EDISON, New Jersey (WABC) -- A spinal cord treatment room at Hackensack Meridian JFK Johnson Rehabilitation Institute was named for a former college football player who suffered a devastating injury on the field more than a decade ago.
Rutgers University football coach Gregory Schiano and his wife, Christy, donated $250,000 to have the room named in Eric LeGrand's honor.
The room is located at Hackensack Meridian JFK University Medical Center in Edison, New Jersey.
The Eric LeGrand Spinal Cord Injury Patient Care Room was unveiled to LeGrand as a surprise. He thought he was just paying a routine visit but it was much more than that.
Schiano said his family thinks of LeGrand as a son.
"When you were a player and you were playing the game, everyone could count on E as being the Energizer Bunny, it was hot, people were tired, he was the guy that got everybody up, and guess what? You do that 100 fold, maybe 1,000 fold now," Schiano said.
The room named in his honor will be beneficial for anyone who suffers a spinal cord injury.
His mother said her son was completely shocked by the honor.
LeGrand credits the hospital for saving his life a couple of times over past two years. But he is a young man with a tremendous spirit that continues to inspire others and having his name on the wall will encourage other patients to stay strong.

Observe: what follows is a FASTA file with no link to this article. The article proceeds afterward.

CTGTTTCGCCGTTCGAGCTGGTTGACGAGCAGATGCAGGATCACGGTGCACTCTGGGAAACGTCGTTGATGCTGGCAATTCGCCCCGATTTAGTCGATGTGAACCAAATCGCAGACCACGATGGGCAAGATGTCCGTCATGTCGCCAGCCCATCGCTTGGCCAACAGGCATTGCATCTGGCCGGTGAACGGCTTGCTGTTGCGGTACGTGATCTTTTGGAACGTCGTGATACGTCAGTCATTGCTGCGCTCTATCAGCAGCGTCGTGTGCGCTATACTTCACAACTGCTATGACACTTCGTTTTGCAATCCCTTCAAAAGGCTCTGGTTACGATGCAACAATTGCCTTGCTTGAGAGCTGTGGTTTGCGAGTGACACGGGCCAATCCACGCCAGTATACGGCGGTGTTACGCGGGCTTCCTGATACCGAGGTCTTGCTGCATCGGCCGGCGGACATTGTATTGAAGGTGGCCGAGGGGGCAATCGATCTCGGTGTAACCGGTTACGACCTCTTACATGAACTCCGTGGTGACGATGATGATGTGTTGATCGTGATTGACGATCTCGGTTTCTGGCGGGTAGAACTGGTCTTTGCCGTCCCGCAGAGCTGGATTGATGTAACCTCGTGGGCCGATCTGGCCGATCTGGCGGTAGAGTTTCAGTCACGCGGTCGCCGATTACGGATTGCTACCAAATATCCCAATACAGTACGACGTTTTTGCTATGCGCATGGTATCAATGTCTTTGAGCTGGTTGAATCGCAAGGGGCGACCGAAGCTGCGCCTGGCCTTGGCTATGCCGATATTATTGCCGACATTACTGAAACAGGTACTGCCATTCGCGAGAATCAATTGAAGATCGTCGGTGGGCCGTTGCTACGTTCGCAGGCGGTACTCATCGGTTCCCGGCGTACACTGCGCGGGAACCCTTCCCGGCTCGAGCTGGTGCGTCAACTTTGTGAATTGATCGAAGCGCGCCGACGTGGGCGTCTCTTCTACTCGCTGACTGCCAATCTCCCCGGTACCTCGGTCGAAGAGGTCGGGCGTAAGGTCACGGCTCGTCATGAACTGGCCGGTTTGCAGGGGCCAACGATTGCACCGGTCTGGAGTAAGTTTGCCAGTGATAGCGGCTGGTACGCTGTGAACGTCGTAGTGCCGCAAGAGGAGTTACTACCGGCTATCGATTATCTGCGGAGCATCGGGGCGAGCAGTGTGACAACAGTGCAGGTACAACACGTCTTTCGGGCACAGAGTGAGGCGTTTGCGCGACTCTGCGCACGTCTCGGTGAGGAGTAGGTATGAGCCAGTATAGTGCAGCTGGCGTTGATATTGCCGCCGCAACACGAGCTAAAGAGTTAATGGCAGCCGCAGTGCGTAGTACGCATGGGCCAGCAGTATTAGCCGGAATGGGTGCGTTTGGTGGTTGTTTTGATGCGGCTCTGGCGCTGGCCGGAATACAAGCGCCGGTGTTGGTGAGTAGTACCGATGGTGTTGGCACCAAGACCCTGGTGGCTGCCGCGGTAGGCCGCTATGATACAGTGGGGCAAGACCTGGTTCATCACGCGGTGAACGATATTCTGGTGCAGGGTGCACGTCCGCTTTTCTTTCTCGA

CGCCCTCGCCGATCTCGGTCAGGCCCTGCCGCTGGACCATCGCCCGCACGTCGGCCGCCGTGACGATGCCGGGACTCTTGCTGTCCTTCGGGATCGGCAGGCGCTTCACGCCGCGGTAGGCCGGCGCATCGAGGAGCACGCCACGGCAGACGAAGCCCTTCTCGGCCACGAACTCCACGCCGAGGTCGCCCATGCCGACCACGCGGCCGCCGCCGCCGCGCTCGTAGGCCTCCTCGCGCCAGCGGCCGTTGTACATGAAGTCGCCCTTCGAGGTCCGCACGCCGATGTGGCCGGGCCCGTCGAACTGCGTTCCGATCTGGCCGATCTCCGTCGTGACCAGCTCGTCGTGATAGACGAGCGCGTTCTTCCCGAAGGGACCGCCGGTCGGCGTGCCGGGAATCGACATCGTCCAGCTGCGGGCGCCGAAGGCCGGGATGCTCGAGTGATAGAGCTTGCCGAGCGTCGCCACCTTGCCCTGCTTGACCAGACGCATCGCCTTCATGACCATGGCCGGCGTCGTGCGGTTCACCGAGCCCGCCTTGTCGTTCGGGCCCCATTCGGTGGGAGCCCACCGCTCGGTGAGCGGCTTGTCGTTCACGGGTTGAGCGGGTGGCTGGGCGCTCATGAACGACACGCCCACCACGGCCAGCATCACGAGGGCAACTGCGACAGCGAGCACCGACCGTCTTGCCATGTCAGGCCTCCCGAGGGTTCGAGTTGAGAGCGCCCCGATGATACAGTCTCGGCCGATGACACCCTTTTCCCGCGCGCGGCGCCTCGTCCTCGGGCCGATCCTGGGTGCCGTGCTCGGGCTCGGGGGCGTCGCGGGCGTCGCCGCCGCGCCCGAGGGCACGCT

"I'm so excited for the people that will be able to get to use that room because it will help them through the rehabilitation process," LeGrand said.
LeGrand was making a tackle for Rutgers University on October 16, 2010, when he suffered a career-ending spinal cord injury after colliding with a player, leaving him paralyzed from the neck down.
The defensive tackle was carted off the field and on the way to the hospital within seven minutes, staying conscious the entire time.
Thanks to rehab and top of the line treatment, he has regained some movement.
Hackensack Meridian JFK Johnson Rehabilitation Institute is a 94-bed facility "that offers the state's most comprehensive rehabilitation services to restore function and quality of life to those with physical impairments or disabilities."
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